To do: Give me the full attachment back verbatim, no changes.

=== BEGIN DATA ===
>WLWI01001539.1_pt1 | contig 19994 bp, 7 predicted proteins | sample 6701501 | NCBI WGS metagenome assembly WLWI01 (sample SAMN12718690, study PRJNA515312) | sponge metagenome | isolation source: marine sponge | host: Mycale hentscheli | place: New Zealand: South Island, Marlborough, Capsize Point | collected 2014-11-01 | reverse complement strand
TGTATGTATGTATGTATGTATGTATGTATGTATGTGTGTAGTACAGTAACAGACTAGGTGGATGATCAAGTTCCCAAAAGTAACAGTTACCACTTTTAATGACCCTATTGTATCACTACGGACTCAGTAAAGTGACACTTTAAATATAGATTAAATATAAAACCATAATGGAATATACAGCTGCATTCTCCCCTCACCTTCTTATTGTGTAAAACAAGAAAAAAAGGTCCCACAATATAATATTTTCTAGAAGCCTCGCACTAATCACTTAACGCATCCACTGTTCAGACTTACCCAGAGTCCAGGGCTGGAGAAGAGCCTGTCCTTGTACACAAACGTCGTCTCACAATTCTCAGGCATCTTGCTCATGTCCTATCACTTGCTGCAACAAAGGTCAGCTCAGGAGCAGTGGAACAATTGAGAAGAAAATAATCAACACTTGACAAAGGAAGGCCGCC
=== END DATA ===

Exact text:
>WLWI01001539.1_pt1 | contig 19994 bp, 7 predicted proteins | sample 6701501 | NCBI WGS metagenome assembly WLWI01 (sample SAMN12718690, study PRJNA515312) | sponge metagenome | isolation source: marine sponge | host: Mycale hentscheli | place: New Zealand: South Island, Marlborough, Capsize Point | collected 2014-11-01 | reverse complement strand
TGTATGTATGTATGTATGTATGTATGTATGTATGTGTGTAGTACAGTAACAGACTAGGTGGATGATCAAGTTCCCAAAAGTAACAGTTACCACTTTTAATGACCCTATTGTATCACTACGGACTCAGTAAAGTGACACTTTAAATATAGATTAAATATAAAACCATAATGGAATATACAGCTGCATTCTCCCCTCACCTTCTTATTGTGTAAAACAAGAAAAAAAGGTCCCACAATATAATATTTTCTAGAAGCCTCGCACTAATCACTTAACGCATCCACTGTTCAGACTTACCCAGAGTCCAGGGCTGGAGAAGAGCCTGTCCTTGTACACAAACGTCGTCTCACAATTCTCAGGCATCTTGCTCATGTCCTATCACTTGCTGCAACAAAGGTCAGCTCAGGAGCAGTGGAACAATTGAGAAGAAAATAATCAACACTTGACAAAGGAAGGCCGCC